Cary Brothers

Cary Brothers

Interview: Eight Years Down: Cary Brothers on His Long-Awaited Return

Cary Bothers

As listeners, we typically assume that a debut album is an artist’s mission statement. Simply put, an artist’s first album is supposed to establish what that person or band sounds like. It’s supposed to lay the foundations for the rest of their career and give listeners some idea of what to expect later on down the road. But what happens when a debut album proves to be an anomaly? When the first record establishes a sonic identity that the artist doesn’t want to chase on future releases?

For more than a decade now, Cary Brothers has been asking precisely that question.

Brothers burst onto the scene in 2004, with a December release called All the Rage. It wasn’t until the next year, though, that he got his big break, thanks in large part to the Garden State soundtrack. Brothers’ beloved contribution, the song “Blue Eyes,” had already been a Hotel Café favorite when Zach Braff scooped it up for his quirky coming-of-age dramedy. Garden State took the song and immortalized it for listeners and movie fans who were of a certain age at the time. While the song gave Brothers the kind of boost that just about any songwriter would kill for, though, it also meant that he got the musical version of typecast. “Blue Eyes” was a singer-songwriter song, and Brothers’ full-length debut, 2007’s Who You Are, was a singer-songwriter album. You could hardly blame early Cary Brothers fans for making the assumption that he was an acoustic singer-songwriter, period.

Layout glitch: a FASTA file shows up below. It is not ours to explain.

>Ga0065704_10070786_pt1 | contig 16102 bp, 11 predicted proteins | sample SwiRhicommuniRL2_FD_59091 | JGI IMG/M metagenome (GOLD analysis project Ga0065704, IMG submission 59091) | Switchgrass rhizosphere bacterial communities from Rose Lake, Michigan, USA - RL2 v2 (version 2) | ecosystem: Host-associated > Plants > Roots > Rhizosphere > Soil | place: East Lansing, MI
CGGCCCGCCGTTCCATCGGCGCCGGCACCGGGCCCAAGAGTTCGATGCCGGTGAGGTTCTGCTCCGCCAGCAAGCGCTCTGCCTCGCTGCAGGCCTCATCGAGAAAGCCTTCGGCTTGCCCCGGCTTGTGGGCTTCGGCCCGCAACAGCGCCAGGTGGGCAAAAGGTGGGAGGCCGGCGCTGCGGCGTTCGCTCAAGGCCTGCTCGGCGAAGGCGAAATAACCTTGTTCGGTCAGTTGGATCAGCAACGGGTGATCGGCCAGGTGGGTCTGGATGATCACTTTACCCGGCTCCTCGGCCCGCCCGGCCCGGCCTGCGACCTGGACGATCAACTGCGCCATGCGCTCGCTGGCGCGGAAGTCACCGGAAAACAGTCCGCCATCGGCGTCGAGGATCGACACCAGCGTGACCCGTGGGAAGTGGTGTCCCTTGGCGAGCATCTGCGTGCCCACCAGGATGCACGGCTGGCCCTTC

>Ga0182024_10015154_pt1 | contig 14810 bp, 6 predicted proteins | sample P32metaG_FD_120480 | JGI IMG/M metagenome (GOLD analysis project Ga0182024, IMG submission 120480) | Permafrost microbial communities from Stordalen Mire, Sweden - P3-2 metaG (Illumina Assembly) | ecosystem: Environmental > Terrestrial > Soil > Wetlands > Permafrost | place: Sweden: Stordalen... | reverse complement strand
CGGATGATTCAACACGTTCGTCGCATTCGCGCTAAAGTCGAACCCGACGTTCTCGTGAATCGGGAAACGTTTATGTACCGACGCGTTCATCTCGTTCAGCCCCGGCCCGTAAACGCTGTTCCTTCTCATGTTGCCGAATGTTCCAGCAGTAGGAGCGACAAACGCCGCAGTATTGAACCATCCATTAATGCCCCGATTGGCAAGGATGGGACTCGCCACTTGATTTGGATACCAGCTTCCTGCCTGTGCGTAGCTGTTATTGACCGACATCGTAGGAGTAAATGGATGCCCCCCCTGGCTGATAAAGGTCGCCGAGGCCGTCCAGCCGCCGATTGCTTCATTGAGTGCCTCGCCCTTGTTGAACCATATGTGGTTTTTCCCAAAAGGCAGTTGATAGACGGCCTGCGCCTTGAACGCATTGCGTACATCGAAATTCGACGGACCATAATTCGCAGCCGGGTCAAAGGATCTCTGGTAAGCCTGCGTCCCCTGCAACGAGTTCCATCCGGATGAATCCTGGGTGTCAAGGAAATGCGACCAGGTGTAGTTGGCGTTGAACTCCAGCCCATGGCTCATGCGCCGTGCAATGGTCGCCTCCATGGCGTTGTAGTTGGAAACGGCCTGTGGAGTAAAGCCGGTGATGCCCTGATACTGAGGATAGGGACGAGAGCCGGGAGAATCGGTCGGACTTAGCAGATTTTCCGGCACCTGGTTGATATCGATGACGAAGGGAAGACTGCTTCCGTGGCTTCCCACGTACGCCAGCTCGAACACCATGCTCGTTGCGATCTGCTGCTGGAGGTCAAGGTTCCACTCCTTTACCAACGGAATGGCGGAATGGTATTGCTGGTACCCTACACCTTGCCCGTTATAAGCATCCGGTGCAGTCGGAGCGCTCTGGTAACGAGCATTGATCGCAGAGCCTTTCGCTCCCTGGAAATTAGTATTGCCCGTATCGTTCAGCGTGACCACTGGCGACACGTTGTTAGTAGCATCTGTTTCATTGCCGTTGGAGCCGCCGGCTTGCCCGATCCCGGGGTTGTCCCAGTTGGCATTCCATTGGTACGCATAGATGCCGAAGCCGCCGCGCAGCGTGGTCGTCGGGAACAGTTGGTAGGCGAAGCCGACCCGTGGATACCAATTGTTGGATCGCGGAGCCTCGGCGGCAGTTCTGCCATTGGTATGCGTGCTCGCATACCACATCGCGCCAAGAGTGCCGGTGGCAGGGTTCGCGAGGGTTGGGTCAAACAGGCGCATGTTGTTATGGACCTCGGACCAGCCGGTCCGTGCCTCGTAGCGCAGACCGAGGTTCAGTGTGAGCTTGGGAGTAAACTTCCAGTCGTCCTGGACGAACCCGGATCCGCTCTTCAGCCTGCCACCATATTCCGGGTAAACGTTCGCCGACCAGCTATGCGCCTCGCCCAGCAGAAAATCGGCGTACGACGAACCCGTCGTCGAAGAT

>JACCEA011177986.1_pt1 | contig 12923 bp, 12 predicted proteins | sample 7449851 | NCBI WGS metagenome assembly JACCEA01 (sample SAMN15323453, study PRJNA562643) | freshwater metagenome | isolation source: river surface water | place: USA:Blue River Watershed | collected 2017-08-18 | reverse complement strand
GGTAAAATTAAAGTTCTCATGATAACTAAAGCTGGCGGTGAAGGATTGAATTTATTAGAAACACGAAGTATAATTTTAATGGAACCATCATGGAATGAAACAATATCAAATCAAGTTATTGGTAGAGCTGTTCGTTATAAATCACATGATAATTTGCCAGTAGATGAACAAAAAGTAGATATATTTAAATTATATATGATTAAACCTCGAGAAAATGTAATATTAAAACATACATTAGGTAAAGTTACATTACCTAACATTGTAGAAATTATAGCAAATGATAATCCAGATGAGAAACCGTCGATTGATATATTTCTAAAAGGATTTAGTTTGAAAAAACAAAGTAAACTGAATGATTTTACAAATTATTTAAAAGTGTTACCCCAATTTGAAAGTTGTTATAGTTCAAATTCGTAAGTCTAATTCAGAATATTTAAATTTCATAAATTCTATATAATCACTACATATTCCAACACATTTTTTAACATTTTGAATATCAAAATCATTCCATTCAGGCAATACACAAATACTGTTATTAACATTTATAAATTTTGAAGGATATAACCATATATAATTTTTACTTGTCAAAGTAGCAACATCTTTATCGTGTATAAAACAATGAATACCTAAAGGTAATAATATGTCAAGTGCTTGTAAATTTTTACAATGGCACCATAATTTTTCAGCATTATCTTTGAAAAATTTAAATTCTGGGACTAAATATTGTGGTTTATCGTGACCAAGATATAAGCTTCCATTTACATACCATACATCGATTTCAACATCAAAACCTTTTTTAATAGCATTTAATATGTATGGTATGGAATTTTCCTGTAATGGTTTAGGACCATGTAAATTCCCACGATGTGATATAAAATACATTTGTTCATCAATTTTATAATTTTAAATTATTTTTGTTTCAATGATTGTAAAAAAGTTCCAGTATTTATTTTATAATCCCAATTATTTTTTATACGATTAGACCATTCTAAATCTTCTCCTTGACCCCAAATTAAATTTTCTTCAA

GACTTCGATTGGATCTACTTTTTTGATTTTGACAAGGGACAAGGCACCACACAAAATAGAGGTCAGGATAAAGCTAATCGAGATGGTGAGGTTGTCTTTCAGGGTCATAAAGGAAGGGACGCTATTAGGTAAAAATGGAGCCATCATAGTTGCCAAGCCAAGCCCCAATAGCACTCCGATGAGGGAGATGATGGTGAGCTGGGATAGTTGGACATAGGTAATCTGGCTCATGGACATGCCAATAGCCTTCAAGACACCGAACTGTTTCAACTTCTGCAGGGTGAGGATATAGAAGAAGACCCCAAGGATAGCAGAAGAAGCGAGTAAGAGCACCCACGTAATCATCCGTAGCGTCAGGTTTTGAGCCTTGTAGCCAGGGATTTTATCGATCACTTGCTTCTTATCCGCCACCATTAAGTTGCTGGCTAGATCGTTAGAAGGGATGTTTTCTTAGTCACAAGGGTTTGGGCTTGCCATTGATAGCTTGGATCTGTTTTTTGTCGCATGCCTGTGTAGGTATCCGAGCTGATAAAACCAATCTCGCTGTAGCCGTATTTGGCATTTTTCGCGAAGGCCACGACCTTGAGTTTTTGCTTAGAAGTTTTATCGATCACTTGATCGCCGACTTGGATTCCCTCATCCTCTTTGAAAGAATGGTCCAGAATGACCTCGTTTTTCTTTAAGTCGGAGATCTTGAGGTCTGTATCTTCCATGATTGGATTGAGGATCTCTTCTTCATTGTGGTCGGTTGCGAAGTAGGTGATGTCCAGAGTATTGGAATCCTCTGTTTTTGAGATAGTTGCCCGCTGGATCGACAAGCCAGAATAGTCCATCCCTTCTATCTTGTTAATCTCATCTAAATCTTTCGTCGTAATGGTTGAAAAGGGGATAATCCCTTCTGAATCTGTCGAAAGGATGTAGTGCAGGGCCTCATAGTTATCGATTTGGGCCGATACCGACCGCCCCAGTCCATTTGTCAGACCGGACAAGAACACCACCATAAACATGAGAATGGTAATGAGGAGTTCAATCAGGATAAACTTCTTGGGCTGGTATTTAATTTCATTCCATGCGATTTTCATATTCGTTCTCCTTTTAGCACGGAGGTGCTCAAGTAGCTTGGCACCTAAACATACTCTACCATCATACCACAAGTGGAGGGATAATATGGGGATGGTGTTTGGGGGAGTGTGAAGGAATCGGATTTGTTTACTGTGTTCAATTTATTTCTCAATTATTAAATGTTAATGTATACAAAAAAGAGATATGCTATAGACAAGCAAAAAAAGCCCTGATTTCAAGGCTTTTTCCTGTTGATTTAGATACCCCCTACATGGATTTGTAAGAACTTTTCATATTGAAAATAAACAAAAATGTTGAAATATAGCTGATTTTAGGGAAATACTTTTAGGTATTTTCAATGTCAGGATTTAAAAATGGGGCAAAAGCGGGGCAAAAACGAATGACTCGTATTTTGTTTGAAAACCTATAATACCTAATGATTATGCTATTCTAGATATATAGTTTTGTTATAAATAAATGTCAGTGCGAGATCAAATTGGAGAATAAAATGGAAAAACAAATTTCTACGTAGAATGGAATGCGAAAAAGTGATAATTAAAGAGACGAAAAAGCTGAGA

Review: Cary Brothers – Who Are You

Cary Brothers - Who You Are

This review was written in 2007 and originally published on AbsolutePunk.net. It has been very minimally edited before being republished.

“Zach Braff-core.”

That has a nice ring to it, doesn’t it? I think I may just coin that phrase.

The term is not only applicable because Cary Brothers (first name Cary, last name Brothers) has had tracks appear on famed Zach Braff projects such as the Garden State Soundtrack (“Blue Eyes”) and the Last Kiss Soundtrack (“Ride”), nor is it only applicable because my first introduction to the artist was via a karaoke scene in Scrubs (Season 4: Episode 4 – “My First Kill”). No, the term can be used to accurately describe the sound of the artists deemed worthy of its association. I think you know what I’m talking about — moody, emotional music — maybe a little too mainstream to be indie yet a little too indie to be mainstream. The kind of music that fits the soundtrack to a movie so perfectly because you can also picture it as the soundtrack to your life. It’s the music that plays in your head before that first kiss with a new crush, and the music that radiates in your ears as you walk home after they break your heart. It’s the kind of music you can tie to memories so vividly that repeated listens conjure the smells, the tastes, and the other sensory images of the best (and worst) days of your life.